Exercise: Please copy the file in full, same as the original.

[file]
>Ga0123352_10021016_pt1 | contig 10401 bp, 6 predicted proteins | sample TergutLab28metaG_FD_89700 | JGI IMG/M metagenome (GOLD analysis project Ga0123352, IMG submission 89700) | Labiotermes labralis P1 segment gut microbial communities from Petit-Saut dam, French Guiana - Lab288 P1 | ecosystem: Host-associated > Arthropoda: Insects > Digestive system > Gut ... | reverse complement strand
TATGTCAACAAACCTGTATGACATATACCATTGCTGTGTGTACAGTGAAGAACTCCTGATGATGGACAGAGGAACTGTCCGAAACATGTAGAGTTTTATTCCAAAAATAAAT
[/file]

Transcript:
>Ga0123352_10021016_pt1 | contig 10401 bp, 6 predicted proteins | sample TergutLab28metaG_FD_89700 | JGI IMG/M metagenome (GOLD analysis project Ga0123352, IMG submission 89700) | Labiotermes labralis P1 segment gut microbial communities from Petit-Saut dam, French Guiana - Lab288 P1 | ecosystem: Host-associated > Arthropoda: Insects > Digestive system > Gut ... | reverse complement strand
TATGTCAACAAACCTGTATGACATATACCATTGCTGTGTGTACAGTGAAGAACTCCTGATGATGGACAGAGGAACTGTCCGAAACATGTAGAGTTTTATTCCAAAAATAAAT